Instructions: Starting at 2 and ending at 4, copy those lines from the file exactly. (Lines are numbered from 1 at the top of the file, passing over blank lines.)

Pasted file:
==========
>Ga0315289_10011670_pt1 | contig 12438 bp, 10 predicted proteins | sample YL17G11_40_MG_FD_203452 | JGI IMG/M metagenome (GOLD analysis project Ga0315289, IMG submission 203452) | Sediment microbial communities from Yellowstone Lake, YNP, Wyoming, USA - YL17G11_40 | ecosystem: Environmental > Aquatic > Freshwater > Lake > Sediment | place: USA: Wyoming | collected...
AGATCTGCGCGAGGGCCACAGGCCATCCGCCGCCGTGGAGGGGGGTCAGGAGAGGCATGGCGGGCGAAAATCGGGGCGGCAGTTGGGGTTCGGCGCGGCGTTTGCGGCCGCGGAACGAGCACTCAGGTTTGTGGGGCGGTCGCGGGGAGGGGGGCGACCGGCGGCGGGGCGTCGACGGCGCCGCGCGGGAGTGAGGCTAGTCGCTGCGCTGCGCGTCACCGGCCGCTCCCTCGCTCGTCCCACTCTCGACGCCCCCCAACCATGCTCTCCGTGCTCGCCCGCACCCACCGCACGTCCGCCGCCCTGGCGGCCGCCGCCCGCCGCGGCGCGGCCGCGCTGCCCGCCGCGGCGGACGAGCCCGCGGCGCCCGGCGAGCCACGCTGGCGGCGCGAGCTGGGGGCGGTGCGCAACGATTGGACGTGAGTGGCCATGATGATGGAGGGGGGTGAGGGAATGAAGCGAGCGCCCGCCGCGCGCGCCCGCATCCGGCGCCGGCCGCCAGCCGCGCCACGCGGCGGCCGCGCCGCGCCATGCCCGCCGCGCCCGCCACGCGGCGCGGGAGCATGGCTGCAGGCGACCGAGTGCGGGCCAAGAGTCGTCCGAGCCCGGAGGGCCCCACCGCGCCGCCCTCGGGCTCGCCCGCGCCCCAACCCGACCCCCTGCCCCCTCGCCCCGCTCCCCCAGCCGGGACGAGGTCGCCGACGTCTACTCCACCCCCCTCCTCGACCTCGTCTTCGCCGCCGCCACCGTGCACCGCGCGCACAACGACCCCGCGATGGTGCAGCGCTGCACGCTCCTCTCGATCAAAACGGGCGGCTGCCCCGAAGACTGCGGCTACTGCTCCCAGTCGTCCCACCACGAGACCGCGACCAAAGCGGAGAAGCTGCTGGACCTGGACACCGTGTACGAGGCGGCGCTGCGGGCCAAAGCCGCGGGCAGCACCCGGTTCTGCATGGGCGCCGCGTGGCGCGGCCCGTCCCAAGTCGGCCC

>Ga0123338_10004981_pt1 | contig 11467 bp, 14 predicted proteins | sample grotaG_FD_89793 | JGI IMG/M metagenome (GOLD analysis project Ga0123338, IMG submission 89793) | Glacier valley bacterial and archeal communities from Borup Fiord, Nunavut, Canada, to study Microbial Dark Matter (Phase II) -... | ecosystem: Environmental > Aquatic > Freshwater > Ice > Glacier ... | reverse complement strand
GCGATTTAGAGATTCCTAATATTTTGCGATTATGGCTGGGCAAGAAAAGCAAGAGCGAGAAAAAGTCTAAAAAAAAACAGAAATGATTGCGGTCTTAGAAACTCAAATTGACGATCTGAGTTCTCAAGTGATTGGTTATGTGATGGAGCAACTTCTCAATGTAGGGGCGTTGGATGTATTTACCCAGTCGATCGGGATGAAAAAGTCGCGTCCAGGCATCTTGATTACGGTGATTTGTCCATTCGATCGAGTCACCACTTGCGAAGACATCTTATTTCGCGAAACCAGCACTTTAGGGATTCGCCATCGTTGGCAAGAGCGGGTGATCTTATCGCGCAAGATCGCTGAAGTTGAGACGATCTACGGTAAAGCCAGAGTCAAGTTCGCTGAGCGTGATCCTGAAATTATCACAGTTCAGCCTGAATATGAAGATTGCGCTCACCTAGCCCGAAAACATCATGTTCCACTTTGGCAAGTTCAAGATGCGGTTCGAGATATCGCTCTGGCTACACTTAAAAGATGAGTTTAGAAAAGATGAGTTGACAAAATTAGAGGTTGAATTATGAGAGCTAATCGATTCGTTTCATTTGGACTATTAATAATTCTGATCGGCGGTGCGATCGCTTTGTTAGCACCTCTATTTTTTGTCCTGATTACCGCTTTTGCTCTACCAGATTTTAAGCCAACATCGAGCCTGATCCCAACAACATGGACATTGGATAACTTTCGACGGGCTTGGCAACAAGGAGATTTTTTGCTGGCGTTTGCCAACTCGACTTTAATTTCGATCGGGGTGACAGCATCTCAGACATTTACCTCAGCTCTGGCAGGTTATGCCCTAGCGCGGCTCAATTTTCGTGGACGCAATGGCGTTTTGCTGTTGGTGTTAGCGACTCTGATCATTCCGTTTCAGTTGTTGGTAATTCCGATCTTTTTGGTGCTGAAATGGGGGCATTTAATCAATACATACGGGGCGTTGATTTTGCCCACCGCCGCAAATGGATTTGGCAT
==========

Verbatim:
AGATCTGCGCGAGGGCCACAGGCCATCCGCCGCCGTGGAGGGGGGTCAGGAGAGGCATGGCGGGCGAAAATCGGGGCGGCAGTTGGGGTTCGGCGCGGCGTTTGCGGCCGCGGAACGAGCACTCAGGTTTGTGGGGCGGTCGCGGGGAGGGGGGCGACCGGCGGCGGGGCGTCGACGGCGCCGCGCGGGAGTGAGGCTAGTCGCTGCGCTGCGCGTCACCGGCCGCTCCCTCGCTCGTCCCACTCTCGACGCCCCCCAACCATGCTCTCCGTGCTCGCCCGCACCCACCGCACGTCCGCCGCCCTGGCGGCCGCCGCCCGCCGCGGCGCGGCCGCGCTGCCCGCCGCGGCGGACGAGCCCGCGGCGCCCGGCGAGCCACGCTGGCGGCGCGAGCTGGGGGCGGTGCGCAACGATTGGACGTGAGTGGCCATGATGATGGAGGGGGGTGAGGGAATGAAGCGAGCGCCCGCCGCGCGCGCCCGCATCCGGCGCCGGCCGCCAGCCGCGCCACGCGGCGGCCGCGCCGCGCCATGCCCGCCGCGCCCGCCACGCGGCGCGGGAGCATGGCTGCAGGCGACCGAGTGCGGGCCAAGAGTCGTCCGAGCCCGGAGGGCCCCACCGCGCCGCCCTCGGGCTCGCCCGCGCCCCAACCCGACCCCCTGCCCCCTCGCCCCGCTCCCCCAGCCGGGACGAGGTCGCCGACGTCTACTCCACCCCCCTCCTCGACCTCGTCTTCGCCGCCGCCACCGTGCACCGCGCGCACAACGACCCCGCGATGGTGCAGCGCTGCACGCTCCTCTCGATCAAAACGGGCGGCTGCCCCGAAGACTGCGGCTACTGCTCCCAGTCGTCCCACCACGAGACCGCGACCAAAGCGGAGAAGCTGCTGGACCTGGACACCGTGTACGAGGCGGCGCTGCGGGCCAAAGCCGCGGGCAGCACCCGGTTCTGCATGGGCGCCGCGTGGCGCGGCCCGTCCCAAGTCGGCCC

>Ga0123338_10004981_pt1 | contig 11467 bp, 14 predicted proteins | sample grotaG_FD_89793 | JGI IMG/M metagenome (GOLD analysis project Ga0123338, IMG submission 89793) | Glacier valley bacterial and archeal communities from Borup Fiord, Nunavut, Canada, to study Microbial Dark Matter (Phase II) -... | ecosystem: Environmental > Aquatic > Freshwater > Ice > Glacier ... | reverse complement strand
GCGATTTAGAGATTCCTAATATTTTGCGATTATGGCTGGGCAAGAAAAGCAAGAGCGAGAAAAAGTCTAAAAAAAAACAGAAATGATTGCGGTCTTAGAAACTCAAATTGACGATCTGAGTTCTCAAGTGATTGGTTATGTGATGGAGCAACTTCTCAATGTAGGGGCGTTGGATGTATTTACCCAGTCGATCGGGATGAAAAAGTCGCGTCCAGGCATCTTGATTACGGTGATTTGTCCATTCGATCGAGTCACCACTTGCGAAGACATCTTATTTCGCGAAACCAGCACTTTAGGGATTCGCCATCGTTGGCAAGAGCGGGTGATCTTATCGCGCAAGATCGCTGAAGTTGAGACGATCTACGGTAAAGCCAGAGTCAAGTTCGCTGAGCGTGATCCTGAAATTATCACAGTTCAGCCTGAATATGAAGATTGCGCTCACCTAGCCCGAAAACATCATGTTCCACTTTGGCAAGTTCAAGATGCGGTTCGAGATATCGCTCTGGCTACACTTAAAAGATGAGTTTAGAAAAGATGAGTTGACAAAATTAGAGGTTGAATTATGAGAGCTAATCGATTCGTTTCATTTGGACTATTAATAATTCTGATCGGCGGTGCGATCGCTTTGTTAGCACCTCTATTTTTTGTCCTGATTACCGCTTTTGCTCTACCAGATTTTAAGCCAACATCGAGCCTGATCCCAACAACATGGACATTGGATAACTTTCGACGGGCTTGGCAACAAGGAGATTTTTTGCTGGCGTTTGCCAACTCGACTTTAATTTCGATCGGGGTGACAGCATCTCAGACATTTACCTCAGCTCTGGCAGGTTATGCCCTAGCGCGGCTCAATTTTCGTGGACGCAATGGCGTTTTGCTGTTGGTGTTAGCGACTCTGATCATTCCGTTTCAGTTGTTGGTAATTCCGATCTTTTTGGTGCTGAAATGGGGGCATTTAATCAATACATACGGGGCGTTGATTTTGCCCACCGCCGCAAATGGATTTGGCAT